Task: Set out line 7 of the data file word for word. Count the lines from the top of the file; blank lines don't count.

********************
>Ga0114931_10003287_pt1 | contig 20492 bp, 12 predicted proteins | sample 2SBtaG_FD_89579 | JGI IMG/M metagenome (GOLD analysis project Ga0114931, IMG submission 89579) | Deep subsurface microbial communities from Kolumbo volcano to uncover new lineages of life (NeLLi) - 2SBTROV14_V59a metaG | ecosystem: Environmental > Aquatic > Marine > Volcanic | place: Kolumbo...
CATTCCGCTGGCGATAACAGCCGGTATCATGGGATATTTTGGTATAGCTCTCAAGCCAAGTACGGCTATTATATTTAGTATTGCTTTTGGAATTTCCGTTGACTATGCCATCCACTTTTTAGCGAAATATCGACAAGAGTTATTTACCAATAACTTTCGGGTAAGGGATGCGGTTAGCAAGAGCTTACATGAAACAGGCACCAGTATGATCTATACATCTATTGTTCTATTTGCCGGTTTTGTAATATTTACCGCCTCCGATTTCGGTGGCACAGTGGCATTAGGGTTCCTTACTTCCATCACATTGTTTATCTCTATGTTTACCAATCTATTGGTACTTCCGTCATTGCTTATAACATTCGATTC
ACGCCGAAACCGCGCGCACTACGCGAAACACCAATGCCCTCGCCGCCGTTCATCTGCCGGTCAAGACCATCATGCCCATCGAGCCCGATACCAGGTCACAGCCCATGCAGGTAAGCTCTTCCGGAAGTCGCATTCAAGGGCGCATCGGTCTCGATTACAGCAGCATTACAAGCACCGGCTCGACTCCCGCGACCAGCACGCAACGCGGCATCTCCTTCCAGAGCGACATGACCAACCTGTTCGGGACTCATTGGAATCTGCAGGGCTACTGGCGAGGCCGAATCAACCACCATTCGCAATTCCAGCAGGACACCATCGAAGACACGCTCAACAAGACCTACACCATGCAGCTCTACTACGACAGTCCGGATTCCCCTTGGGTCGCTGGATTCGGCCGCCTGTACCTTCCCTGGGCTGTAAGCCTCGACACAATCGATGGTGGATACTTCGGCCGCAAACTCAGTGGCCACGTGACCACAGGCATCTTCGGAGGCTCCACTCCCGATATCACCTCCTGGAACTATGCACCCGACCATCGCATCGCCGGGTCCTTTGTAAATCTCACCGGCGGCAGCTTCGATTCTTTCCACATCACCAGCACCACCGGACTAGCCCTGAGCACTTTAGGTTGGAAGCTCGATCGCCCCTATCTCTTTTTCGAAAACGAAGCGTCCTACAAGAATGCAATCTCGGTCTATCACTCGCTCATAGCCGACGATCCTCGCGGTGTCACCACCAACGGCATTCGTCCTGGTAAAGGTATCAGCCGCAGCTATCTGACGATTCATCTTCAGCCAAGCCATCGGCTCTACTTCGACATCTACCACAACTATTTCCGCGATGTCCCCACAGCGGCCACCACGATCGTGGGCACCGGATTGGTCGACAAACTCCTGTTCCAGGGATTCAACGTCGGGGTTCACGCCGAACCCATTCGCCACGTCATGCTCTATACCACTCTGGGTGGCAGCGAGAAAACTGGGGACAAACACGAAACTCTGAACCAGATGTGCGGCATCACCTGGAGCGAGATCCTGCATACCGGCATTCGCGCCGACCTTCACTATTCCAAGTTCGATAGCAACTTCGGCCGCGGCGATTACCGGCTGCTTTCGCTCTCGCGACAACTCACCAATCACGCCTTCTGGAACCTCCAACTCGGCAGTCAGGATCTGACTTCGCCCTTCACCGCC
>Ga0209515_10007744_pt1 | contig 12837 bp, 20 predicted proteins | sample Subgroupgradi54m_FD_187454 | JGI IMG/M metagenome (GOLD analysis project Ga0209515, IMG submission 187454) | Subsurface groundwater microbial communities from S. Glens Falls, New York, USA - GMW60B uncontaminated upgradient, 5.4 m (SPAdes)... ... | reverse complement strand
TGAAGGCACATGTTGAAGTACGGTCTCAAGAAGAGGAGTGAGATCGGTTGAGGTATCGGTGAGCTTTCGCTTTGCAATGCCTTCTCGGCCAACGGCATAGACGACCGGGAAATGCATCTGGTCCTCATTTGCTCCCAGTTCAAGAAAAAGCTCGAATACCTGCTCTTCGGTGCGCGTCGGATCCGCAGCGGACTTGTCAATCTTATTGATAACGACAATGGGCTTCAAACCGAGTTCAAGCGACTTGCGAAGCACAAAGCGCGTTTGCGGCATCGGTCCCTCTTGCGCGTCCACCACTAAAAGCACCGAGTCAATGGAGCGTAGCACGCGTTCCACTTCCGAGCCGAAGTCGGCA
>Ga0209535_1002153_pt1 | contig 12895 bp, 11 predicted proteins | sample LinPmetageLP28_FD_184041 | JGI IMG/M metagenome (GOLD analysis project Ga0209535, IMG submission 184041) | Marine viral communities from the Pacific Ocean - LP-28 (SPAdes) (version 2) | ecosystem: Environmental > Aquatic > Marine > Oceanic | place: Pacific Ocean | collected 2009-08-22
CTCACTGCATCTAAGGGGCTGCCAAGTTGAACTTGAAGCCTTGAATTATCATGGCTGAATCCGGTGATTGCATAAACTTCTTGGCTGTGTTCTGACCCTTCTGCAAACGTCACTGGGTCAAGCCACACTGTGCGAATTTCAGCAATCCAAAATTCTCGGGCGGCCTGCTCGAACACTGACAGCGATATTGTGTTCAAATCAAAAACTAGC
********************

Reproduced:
CTCACTGCATCTAAGGGGCTGCCAAGTTGAACTTGAAGCCTTGAATTATCATGGCTGAATCCGGTGATTGCATAAACTTCTTGGCTGTGTTCTGACCCTTCTGCAAACGTCACTGGGTCAAGCCACACTGTGCGAATTTCAGCAATCCAAAATTCTCGGGCGGCCTGCTCGAACACTGACAGCGATATTGTGTTCAAATCAAAAACTAGC